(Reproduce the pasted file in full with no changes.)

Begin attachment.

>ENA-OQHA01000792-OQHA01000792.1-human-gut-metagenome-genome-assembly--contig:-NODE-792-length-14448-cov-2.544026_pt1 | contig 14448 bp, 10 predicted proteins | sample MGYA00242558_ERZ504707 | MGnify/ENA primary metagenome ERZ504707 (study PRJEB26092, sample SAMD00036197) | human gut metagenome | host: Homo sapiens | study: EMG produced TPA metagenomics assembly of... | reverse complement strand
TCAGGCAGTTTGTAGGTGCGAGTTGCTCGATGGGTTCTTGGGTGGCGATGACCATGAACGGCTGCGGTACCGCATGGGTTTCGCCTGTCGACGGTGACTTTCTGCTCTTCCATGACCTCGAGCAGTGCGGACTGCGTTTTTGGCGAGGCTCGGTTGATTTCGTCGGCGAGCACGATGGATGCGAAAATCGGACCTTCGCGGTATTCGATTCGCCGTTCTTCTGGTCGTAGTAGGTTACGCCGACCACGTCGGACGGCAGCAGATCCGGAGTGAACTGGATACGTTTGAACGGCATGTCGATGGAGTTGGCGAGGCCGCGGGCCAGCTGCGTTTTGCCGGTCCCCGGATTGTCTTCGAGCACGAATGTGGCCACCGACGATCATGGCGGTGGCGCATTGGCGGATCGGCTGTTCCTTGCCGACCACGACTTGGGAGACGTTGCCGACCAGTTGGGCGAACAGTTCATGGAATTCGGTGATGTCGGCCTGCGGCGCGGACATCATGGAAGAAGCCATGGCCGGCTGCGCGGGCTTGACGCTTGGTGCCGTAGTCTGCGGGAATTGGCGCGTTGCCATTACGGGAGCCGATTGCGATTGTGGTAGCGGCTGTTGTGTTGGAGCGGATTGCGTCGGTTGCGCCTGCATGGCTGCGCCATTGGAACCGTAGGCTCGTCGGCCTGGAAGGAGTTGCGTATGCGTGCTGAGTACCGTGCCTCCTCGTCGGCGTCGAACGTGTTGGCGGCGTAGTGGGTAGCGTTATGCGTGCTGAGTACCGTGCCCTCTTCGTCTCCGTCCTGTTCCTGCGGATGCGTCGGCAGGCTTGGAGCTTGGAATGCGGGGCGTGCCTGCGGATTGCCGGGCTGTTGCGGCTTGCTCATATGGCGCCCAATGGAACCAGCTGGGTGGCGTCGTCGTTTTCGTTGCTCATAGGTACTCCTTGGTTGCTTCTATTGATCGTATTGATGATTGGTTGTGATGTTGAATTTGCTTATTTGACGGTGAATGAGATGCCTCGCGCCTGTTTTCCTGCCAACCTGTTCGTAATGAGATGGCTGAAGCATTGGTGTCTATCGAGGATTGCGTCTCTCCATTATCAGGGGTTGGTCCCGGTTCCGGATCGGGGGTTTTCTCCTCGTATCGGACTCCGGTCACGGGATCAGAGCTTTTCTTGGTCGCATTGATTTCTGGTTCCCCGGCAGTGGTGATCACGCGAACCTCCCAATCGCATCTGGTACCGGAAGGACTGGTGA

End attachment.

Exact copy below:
>ENA-OQHA01000792-OQHA01000792.1-human-gut-metagenome-genome-assembly--contig:-NODE-792-length-14448-cov-2.544026_pt1 | contig 14448 bp, 10 predicted proteins | sample MGYA00242558_ERZ504707 | MGnify/ENA primary metagenome ERZ504707 (study PRJEB26092, sample SAMD00036197) | human gut metagenome | host: Homo sapiens | study: EMG produced TPA metagenomics assembly of... | reverse complement strand
TCAGGCAGTTTGTAGGTGCGAGTTGCTCGATGGGTTCTTGGGTGGCGATGACCATGAACGGCTGCGGTACCGCATGGGTTTCGCCTGTCGACGGTGACTTTCTGCTCTTCCATGACCTCGAGCAGTGCGGACTGCGTTTTTGGCGAGGCTCGGTTGATTTCGTCGGCGAGCACGATGGATGCGAAAATCGGACCTTCGCGGTATTCGATTCGCCGTTCTTCTGGTCGTAGTAGGTTACGCCGACCACGTCGGACGGCAGCAGATCCGGAGTGAACTGGATACGTTTGAACGGCATGTCGATGGAGTTGGCGAGGCCGCGGGCCAGCTGCGTTTTGCCGGTCCCCGGATTGTCTTCGAGCACGAATGTGGCCACCGACGATCATGGCGGTGGCGCATTGGCGGATCGGCTGTTCCTTGCCGACCACGACTTGGGAGACGTTGCCGACCAGTTGGGCGAACAGTTCATGGAATTCGGTGATGTCGGCCTGCGGCGCGGACATCATGGAAGAAGCCATGGCCGGCTGCGCGGGCTTGACGCTTGGTGCCGTAGTCTGCGGGAATTGGCGCGTTGCCATTACGGGAGCCGATTGCGATTGTGGTAGCGGCTGTTGTGTTGGAGCGGATTGCGTCGGTTGCGCCTGCATGGCTGCGCCATTGGAACCGTAGGCTCGTCGGCCTGGAAGGAGTTGCGTATGCGTGCTGAGTACCGTGCCTCCTCGTCGGCGTCGAACGTGTTGGCGGCGTAGTGGGTAGCGTTATGCGTGCTGAGTACCGTGCCCTCTTCGTCTCCGTCCTGTTCCTGCGGATGCGTCGGCAGGCTTGGAGCTTGGAATGCGGGGCGTGCCTGCGGATTGCCGGGCTGTTGCGGCTTGCTCATATGGCGCCCAATGGAACCAGCTGGGTGGCGTCGTCGTTTTCGTTGCTCATAGGTACTCCTTGGTTGCTTCTATTGATCGTATTGATGATTGGTTGTGATGTTGAATTTGCTTATTTGACGGTGAATGAGATGCCTCGCGCCTGTTTTCCTGCCAACCTGTTCGTAATGAGATGGCTGAAGCATTGGTGTCTATCGAGGATTGCGTCTCTCCATTATCAGGGGTTGGTCCCGGTTCCGGATCGGGGGTTTTCTCCTCGTATCGGACTCCGGTCACGGGATCAGAGCTTTTCTTGGTCGCATTGATTTCTGGTTCCCCGGCAGTGGTGATCACGCGAACCTCCCAATCGCATCTGGTACCGGAAGGACTGGTGA